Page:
Revising Revisions

I’m currently teaching a semester-long research class that serves as the capstone course for our graduate program in Assessment, Curriculum, and Teaching. In the course, the graduate students (who are all practicing teachers) create an action research project to study the impact of an instructional intervention they learned in the program. After collecting data and analyzing the findings, the graduate students write a large formal, professional paper that encompasses all of their work this semester. While the final paper isn’t as arduous or comprehensive as a traditional graduate thesis, the work can be pretty stressful and time-consuming. I try my best to scaffold the class so it builds in complexity and has enough supports along the way, so students don’t feel completely overwhelmed.

The semester is winding down and the students are getting ready to complete their first drafts of their final paper. Typically, I assign peer reviewers to offer first feedback on initial drafts of assignments. I’ve actually done this several times with the students in this class this semester. A few months ago, the students developed a formal “action research plan” which they shared with a classmate for feedback. My goal is that students could help each other catch the “low hanging fruit” of spelling and grammatical errors and can iron out some of the initial issues together. I always provide additional feedback, but I tend to focus on the structure and depth of their writing as well as their overall narratives.

In addition to the peer review process, I actually tried something different this semester. Our institution subscribes to a service called Smarthinking which offers online tutoring for student writing. Students can submit papers to the service, and they’ll receive feedback from a tutor on ways to improve their writing. I offered this option to these graduate students earlier in the semester and the reviews were mostly positive. Some wished they had received the feedback more promptly, and others thought the feedback didn’t align perfectly with the assignment they were completing. Overall, however, the students were generally positive.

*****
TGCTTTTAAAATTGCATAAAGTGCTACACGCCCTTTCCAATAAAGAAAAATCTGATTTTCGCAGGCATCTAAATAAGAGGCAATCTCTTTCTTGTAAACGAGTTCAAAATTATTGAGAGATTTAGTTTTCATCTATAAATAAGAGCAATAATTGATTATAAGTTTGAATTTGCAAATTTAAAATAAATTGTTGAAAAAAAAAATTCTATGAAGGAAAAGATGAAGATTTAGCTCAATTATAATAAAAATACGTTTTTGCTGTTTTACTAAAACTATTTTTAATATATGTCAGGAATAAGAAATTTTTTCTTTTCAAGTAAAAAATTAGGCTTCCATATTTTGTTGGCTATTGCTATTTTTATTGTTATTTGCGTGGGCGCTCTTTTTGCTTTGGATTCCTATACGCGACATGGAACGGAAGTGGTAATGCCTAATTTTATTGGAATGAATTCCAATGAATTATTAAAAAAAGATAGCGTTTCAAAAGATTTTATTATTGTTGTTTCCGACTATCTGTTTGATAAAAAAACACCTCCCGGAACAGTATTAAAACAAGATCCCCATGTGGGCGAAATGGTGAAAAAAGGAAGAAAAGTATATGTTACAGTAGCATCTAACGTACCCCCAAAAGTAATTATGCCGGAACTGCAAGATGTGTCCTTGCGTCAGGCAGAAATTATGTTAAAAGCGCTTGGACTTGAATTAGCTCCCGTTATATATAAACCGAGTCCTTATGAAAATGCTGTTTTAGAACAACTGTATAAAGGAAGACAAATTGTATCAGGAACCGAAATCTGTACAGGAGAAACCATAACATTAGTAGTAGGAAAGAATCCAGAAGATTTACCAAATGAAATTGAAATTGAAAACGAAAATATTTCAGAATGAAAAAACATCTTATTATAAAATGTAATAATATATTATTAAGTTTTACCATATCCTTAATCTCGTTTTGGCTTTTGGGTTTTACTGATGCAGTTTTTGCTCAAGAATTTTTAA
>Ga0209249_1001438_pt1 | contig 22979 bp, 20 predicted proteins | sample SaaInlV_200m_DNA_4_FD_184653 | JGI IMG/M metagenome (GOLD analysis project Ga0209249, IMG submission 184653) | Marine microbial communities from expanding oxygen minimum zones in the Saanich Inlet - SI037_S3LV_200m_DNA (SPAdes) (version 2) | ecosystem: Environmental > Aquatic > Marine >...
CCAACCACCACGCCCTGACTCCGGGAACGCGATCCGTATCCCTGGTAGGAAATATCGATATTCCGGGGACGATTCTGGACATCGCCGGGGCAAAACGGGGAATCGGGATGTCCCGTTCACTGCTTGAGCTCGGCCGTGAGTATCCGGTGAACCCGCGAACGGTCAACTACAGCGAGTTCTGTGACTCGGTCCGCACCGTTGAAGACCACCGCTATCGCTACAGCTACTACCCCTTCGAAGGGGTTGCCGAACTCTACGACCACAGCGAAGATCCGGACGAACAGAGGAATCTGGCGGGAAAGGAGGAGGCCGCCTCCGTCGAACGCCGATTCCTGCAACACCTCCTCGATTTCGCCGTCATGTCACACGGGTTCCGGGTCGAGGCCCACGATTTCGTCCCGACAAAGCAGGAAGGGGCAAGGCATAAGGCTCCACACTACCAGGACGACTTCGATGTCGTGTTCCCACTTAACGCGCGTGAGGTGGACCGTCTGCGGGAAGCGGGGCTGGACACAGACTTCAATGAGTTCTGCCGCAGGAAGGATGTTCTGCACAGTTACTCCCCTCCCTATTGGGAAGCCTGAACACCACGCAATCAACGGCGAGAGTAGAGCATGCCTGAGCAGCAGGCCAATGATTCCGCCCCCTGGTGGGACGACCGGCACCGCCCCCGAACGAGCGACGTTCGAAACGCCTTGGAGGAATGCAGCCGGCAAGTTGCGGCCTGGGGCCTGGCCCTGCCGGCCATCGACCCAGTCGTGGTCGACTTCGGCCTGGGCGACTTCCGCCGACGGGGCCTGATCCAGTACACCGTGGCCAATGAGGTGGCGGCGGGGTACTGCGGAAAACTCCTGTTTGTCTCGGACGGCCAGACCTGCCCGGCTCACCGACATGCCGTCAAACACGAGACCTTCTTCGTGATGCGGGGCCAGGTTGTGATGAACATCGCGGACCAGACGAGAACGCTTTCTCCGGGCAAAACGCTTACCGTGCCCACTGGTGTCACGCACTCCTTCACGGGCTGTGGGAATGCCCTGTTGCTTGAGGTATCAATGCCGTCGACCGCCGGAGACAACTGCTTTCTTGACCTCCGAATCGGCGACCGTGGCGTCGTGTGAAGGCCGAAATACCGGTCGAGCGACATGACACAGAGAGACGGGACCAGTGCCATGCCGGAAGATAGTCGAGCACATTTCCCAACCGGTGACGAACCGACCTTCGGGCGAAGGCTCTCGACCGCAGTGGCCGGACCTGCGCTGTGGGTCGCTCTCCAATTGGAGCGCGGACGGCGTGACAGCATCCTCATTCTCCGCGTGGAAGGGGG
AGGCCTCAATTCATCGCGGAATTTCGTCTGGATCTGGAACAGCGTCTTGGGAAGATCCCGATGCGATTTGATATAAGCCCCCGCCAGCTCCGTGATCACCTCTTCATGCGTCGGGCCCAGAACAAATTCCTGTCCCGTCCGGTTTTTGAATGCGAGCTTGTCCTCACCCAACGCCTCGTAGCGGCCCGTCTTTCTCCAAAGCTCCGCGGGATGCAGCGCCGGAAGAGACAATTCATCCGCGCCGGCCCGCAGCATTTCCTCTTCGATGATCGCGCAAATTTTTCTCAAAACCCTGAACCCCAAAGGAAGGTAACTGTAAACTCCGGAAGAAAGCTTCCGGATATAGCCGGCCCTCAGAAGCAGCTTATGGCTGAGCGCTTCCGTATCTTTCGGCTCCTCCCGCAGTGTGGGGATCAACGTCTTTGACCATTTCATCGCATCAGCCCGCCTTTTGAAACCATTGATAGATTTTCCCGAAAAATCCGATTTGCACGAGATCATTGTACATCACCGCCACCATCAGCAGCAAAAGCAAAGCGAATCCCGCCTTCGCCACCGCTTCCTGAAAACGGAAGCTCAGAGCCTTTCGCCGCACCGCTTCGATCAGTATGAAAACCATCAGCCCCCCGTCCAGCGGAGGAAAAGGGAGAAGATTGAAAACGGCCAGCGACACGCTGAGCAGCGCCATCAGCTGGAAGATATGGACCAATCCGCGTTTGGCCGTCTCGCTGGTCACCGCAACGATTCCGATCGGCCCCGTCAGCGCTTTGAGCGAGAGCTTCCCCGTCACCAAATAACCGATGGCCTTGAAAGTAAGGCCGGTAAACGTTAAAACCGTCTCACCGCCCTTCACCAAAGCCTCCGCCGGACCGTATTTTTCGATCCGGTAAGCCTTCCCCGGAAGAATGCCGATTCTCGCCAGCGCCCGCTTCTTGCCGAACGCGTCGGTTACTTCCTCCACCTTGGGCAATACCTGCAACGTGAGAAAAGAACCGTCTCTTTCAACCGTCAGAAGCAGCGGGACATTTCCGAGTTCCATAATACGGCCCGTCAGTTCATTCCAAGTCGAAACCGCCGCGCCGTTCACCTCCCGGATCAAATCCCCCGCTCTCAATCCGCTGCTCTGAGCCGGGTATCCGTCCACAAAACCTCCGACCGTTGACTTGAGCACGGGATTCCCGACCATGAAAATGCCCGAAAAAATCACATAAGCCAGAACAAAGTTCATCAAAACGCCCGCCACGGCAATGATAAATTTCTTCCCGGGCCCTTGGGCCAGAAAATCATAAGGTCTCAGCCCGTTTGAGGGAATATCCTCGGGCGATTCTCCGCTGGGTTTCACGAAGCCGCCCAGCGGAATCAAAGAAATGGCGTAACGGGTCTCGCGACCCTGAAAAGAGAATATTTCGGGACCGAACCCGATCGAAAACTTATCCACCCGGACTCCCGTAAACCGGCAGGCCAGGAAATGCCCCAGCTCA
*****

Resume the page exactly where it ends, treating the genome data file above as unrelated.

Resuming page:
Currently, I’m putting together the final modules to support these students as they complete their first drafts of their final papers. Since this is the first class that conducted peer reviews and used the online tutoring service, I wondered which I should include in their drafting and revision process. In addition to the feedback I plan to provide, should I assign peer reviewers? Or should I offer the online tutoring service? Rather than make the decision in isolation, I decided to ask my students.

I sent out a quick survey asking students about their impressions with the peer review process and with the online tutoring service. I also asked them directly, “What do you feel is the best way to support your revisions of your final paper?

The results were kind of surprisingly. 58% of the students who responded to the survey preferred to use the online tutoring service. 25% of the students wanted to use a peer review process. One student wanted me to allow students to choose either based on their own needs and another student wanted to use BOTH service in conjunction with one another. While these findings were eye opening, I also found the rationale they offered to be educational. While some students wrote about the benefits and (challenges) of the tutoring service, more wrote about their own reservations about being a good peer reviewer. One student wrote, “I feel self-conscious providing feedback to someone when I am not 100% sure that it’s the right move.” Another called the peer review process “intimidating.” One student was really mindful of the fact that their classmates may not be well-positioned to offer good feedback. They wrote, “My peer reviewer meant well and tried their best, but some people do not have writing editing and revising in their wheelhouse. Asking some people to give feedback on writing may not be fair to them. And may have stretched them (maybe even stressed them) more than was comfortable.”

After reading my students’ thoughtful feedback, I’m going to use the online tutoring service for the revision process. Sure, it may not be perfect, but it can help students revise their work in a way that may be better attuned to their needs and strengths.


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